Some parts of the food, production food services are winning for a variety of reasons.  When you have local (audio skip) but you haven't built enough on them, this crisis is accelerating, moving forward, who, where are the losers?

Contact dependent industries, we saw what has happened to restaurants and services of all kinds, travel, there are some who say the conventional tourism is dead.  I wouldn't go that far.  I think it is going to eventually recover to certain degree, but we sure are not going to go back to where we were in the pre‑pandemic world.

Low‑skilled workers, women, young people, these are the segments in societies, country after country, that are most severely impacted.  And, broadly, if I talk not about the sector but about an issue, the issue that is going already is hitting us and would hit us even more, deepening inequalities because of this K‑shape (phonetic) that we see in countries and across countries.

I am particularly concerned about the K-shape across countries after decades of progress in convergence between high‑income and low‑income countries.  We are hitting the reverse gear.  We are seeing now divergence that if left unattended would not only harm tremendously those affected, the countries that are affected, but it would harm security and stability in the world as a whole.

There is hugely important priority on recognizing this divergence:  some doing very well; some doing very poorly; rapidly and substantially revamping our tax policies; moving towards more re‑distributional system of taxation, so those that doing very well help the rest; reshaping public spending policies so we think more about building resilience, not just to pandemic, to the pandemic, but resilience to shocks.

And what it means is investing in resilient people that are educated, healthy, with sound social protection when necessary; resilient plant, we have now a climate crisis that was knocking on the door before that has gone nowhere that we have to deal with; and continue to build the resilience of our financial system.

As you know, Joe, we did some of it, and actually, quite a lot of it.  After the global financial crisis, we built more resilient banking system, but that is not enough.  We have no banking institutions that have been left off the hook.  We had this holistic view of resilience for a world that is going to be more shock prone, because it is a faster changing world.

PROFESSOR JOYCE:  I'd like to follow up from your thoughts about that with a very specific Wellesley question.  When we think about the labor skills, and of all of the changes coming to the labor force, do you have any advice about what implications that has for the education, or for a liberal arts college, such as Wellesley?

MS. GEORGIEVA:  The obvious one is a more prudent and resilient educational system from early childhood development until the end of our lives, and this lifelong learning is now so clearly paramount.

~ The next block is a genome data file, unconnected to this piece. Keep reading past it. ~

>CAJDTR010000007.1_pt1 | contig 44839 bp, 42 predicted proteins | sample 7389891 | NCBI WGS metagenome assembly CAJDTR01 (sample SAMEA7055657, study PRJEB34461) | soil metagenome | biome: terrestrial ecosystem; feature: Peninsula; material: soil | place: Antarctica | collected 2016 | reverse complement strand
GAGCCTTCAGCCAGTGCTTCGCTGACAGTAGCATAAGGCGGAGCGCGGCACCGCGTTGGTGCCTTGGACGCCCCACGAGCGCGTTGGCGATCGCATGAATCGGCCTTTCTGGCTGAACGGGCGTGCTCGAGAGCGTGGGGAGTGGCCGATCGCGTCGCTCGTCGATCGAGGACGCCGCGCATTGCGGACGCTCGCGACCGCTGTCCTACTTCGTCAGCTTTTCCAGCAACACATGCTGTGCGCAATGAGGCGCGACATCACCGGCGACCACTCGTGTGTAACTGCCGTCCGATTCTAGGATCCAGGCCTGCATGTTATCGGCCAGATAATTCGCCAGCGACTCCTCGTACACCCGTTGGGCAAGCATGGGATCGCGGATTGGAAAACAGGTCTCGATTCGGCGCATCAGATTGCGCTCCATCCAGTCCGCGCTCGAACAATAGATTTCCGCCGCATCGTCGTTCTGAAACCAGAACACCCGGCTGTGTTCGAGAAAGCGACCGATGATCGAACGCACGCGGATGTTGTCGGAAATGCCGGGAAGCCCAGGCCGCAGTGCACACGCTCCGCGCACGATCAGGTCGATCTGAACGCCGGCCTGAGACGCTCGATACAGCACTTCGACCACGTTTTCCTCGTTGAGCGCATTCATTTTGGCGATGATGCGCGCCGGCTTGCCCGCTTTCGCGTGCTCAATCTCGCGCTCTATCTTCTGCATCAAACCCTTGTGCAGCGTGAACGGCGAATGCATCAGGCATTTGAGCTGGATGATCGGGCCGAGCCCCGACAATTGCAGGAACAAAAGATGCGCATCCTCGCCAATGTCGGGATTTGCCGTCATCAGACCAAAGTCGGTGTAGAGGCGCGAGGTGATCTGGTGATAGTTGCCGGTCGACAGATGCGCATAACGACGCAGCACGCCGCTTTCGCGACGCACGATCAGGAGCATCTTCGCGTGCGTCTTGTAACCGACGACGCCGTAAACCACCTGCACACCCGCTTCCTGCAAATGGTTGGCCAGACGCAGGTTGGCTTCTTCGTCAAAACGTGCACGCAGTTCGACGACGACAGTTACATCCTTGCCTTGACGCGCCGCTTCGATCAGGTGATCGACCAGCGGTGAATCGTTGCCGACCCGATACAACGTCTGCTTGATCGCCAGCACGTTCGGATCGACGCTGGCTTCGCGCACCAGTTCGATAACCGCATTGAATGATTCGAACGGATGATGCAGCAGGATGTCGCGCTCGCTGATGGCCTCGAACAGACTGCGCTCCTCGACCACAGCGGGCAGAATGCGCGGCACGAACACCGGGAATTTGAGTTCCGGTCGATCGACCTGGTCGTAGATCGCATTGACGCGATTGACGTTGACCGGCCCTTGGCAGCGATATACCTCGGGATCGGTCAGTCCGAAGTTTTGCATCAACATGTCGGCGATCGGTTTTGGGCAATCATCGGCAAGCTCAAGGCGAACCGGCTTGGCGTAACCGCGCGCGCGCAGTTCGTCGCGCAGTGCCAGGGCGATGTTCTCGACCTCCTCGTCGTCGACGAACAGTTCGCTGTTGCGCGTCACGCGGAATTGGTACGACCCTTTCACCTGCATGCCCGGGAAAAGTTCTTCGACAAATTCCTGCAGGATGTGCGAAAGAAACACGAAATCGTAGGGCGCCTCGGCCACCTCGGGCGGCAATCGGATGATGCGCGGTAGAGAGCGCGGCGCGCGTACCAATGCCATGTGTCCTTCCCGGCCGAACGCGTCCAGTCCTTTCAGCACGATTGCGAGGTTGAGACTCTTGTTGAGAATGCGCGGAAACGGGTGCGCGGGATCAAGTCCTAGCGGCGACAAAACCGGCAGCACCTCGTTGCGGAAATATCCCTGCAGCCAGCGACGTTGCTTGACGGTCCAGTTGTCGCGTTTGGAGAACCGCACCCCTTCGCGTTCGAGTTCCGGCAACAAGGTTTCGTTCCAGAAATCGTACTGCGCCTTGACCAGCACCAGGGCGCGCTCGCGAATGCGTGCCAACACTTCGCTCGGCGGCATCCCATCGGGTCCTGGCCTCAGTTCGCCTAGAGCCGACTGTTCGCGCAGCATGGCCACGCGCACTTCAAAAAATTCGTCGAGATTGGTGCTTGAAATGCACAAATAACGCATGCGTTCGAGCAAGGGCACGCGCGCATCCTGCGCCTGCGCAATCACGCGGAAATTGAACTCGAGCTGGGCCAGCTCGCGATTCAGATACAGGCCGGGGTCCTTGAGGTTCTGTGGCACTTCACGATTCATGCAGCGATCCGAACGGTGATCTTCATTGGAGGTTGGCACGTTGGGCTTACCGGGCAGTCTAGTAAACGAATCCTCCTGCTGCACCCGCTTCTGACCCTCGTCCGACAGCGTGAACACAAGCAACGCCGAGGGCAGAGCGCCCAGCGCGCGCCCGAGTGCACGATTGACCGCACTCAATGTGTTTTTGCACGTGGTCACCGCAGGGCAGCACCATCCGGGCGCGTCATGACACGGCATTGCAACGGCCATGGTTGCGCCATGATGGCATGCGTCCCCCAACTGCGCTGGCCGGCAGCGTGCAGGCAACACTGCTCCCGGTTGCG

What it means is that there has to be more investment in learning to learn; that I know actually liberal art colleges tend to be quite good at that.  They create an environment for more fertile engagement.

I would think that we all have to be more mindful to the adaptability of skills to what the labor market shapes to be, in other words, bring more the entrepreneurs, those who hire people into constant evolution and improvement of how learning takes place.

I think we will see a greater need for vocational training that is helping. In other  words, you have the colleges, but you also have ways in which people that may not go into higher education would need to have specialized skills.

One thing that I keep telling everybody, and it's not happening quite yet, is employers have a much bigger responsibility, not to train people for themselves, but to make sure that there is fertile skill enhancement environment to which they contribute as well.

PROFESSOR JOYCE:  Thank you, Kristalina, so much.  It's time to make a transition to getting questions from the audience.  And we're going to have two Albright fellows.  While they're asking their question, let me remind everybody that they can also submit questions via the chat function. 

QUESTION:  Thank you for coming to s peak with us.  What metrics have been set in place to assess whether or not the IMF's response to the pandemic has been effective?

MS. GEORGIEVA:  Thank you for asking this question.  What we look at is, is our analysis accurate?  And is the policy advice we built on the basis of this analysis accurate? Second, we looked at: have we adjusted the way we do our most important function, which is our surveillance function?  And one thing we did at the outset of the crisis was to stop bilateral surveillance.

Why?  Because everybody was in a shock, travel stopped, institutions were adjusting to work online, and there was the overwhelming priority to just simply protect the economies from collapsing.  People were not looking to IMF teams in their traditional surveillance function to ask our traditional questions.